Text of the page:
Safe Havens: 3 Fixed-Income Securities for a Balanced Portfolio in 2024

Stocks to buy

Although next year looks to be a good time to invest in risk assets like Bitcoin (BTC-USD), investors with a lower risk tolerance look toward safe havens to grow their income. Some of these haven assets provide diversification benefits for investors who engage in risky positions elsewhere. Bonds and other instruments are inversely correlated to broader indices like the S&P 500.

This article will explore three types of safe-haven assets that investors can tap into for reliable income. I’ve selected a diversified mix of assets. Some are riskier than others but are relatively safe investments compared to some of the speculative choices on the market.

Here are the best safe havens to consider as we close out 2023.

U.S. Treasury Bonds

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Despite the predicted fall in interest rates next year, U.S. Treasury Bonds represent some of the safest assets to invest in. The U.S. government’s full faith and credit back these instruments. They are also free from state and local taxes.

Treasury bonds are also vital to the global economic system. They determine the “risk-free rate,” which is, in turn, used in many financial modeling calculations of risk assets like tech stocks and other assets. Buying a treasury bond is akin to buying into the faith that the U.S. government will repay you in full and the coupon rate. If investors don’t believe the government can do that, we should instead buy underground bunkers and stores of canned food.

These instruments are purchased through brokerage accounts, banks or indirectly through an ETF like the iShares U.S. Treasury Bond ETF (NYSEARCA:GOVT).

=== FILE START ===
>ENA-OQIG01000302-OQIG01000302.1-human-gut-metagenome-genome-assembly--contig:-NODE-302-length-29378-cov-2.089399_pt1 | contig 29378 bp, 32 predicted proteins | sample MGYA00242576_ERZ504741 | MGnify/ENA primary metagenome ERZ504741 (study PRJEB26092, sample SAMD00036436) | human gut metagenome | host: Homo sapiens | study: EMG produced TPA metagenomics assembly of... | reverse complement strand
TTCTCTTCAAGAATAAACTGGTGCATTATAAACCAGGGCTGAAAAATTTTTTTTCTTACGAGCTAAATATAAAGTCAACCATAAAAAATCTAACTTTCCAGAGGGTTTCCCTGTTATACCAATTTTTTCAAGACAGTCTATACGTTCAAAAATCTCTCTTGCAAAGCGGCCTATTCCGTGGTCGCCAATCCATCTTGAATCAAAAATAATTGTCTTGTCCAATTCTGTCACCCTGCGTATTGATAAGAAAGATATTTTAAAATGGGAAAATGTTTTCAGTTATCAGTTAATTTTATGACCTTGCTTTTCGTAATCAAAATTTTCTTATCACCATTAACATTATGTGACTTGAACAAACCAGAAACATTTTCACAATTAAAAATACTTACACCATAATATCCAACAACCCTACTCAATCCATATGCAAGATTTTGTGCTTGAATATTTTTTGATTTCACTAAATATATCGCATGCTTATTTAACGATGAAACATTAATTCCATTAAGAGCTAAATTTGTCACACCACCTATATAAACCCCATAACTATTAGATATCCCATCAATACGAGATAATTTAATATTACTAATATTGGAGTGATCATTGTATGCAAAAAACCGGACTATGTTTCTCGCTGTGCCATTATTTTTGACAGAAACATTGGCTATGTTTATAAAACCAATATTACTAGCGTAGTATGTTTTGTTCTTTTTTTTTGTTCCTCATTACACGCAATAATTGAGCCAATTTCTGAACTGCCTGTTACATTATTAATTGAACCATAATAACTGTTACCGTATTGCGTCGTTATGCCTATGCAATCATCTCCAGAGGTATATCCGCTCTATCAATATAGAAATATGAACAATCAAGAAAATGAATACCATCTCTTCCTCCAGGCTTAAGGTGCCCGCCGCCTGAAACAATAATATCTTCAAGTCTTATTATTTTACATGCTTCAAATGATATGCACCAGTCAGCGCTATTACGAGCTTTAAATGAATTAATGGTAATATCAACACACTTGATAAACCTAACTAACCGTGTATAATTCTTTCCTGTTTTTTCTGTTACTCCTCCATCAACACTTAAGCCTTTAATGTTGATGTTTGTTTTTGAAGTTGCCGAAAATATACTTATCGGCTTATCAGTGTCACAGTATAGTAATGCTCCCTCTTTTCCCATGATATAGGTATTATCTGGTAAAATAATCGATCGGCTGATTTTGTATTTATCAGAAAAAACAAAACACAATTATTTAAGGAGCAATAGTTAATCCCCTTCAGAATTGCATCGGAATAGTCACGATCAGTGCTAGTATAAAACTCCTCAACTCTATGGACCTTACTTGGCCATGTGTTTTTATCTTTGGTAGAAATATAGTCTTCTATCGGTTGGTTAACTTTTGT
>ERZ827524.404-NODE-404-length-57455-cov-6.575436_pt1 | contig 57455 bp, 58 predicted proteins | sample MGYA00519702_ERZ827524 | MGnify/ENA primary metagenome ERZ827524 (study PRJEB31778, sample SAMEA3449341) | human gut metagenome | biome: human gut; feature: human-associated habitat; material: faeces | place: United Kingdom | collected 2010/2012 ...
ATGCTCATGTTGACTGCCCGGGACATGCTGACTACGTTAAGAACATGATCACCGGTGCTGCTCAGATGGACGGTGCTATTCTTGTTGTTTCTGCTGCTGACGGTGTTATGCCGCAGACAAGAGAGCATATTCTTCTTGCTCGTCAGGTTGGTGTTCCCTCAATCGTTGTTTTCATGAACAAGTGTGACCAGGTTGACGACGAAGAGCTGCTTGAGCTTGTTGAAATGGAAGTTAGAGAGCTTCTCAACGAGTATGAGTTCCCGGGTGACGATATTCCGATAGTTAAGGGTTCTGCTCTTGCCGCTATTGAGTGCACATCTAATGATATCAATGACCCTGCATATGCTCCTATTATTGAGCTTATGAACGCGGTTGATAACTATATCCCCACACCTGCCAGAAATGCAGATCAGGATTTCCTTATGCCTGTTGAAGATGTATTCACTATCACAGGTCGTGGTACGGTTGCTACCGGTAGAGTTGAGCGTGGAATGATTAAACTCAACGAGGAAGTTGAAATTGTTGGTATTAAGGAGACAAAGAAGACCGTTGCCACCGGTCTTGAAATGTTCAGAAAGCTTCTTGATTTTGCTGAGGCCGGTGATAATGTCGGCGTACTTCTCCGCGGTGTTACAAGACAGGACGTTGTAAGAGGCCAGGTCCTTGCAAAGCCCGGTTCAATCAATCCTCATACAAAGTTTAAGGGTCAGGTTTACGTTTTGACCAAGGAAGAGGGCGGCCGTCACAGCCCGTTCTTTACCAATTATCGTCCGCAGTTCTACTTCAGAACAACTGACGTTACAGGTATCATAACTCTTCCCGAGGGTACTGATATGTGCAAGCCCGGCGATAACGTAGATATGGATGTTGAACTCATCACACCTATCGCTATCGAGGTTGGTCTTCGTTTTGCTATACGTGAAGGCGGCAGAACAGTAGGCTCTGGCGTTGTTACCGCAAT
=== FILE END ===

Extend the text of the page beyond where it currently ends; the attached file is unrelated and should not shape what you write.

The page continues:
Generally, bonds may perform better on a total return basis if investors buy them directly instead of tracking them with an ETF, such as GOVT. However, if convenience and liquidity are an investor’s prime considerations, those ETFs could work in a pinch.

Corporate Bonds

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Corporate bonds are another haven that income-focused investors should consider adding to their portfolios. The advantage that these bonds have over treasury bonds is that their yields are generally higher. This, in turn, comes with a higher risk of default. Therefore, to minimize an investor’s risk profile, one should buy bonds rated ‘AAA’ or ‘AA’ by major credit rating agencies.

Investors can buy highly-rated bonds from companies like Exxon (NYSE:MOB), Johnson & Johnson (NYSE:JNJ) and many other blue-chip companies listed on the S&P 500 and other major indices.

Alternatively, investors can invest in a basket of high-yield corporate bonds via an ETF like the Vanguard Intermediate-Term Corporate Bond ETF (NYSEARCA:VCIT).

Another honorable mention is ‘junk bonds,’ which can improve a portfolio’s overall yield. However, junk bonds are generally issued by speculative or distressed companies. So, although the yield may be higher, there is also a corresponding risk of the investor losing their entire investment. Still, having a small position could be beneficial.

Fixed annuities

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For the greatest risk-management benefits, it may also pay to have investments that aren’t correlated much with the broader indices. Gold, fine art and luxury goods may fit this description well, but so do fixed annuities. These instruments are contracts with an organization (usually an insurance company) that promises to pay a guaranteed interest rate on your investment.

Fixed annuity income is commonly deferred until retirement. These services often invest a portion of your capital for you as part of the contract, which can, in turn, lead to investment returns minus fees and taxes.

One of the biggest advantages of having an annuity is that it can reduce or eliminate longevity risk. This is the risk of outliving our savings, but it also works in the other direction. Single people or those who don’t intend to pay an inheritance may prefer a more comfortable retirement with access to all of their money instead of that money being left over.

Fixed annuities are, therefore, one of those classic safe-haven assets to consider as part of a diversified portfolio.

On the date of publication, Matthew Farley did not have (either directly or indirectly) any positions in the securities mentioned in this article. The opinions expressed are those of the writer, subject to the Publishing Guidelines.

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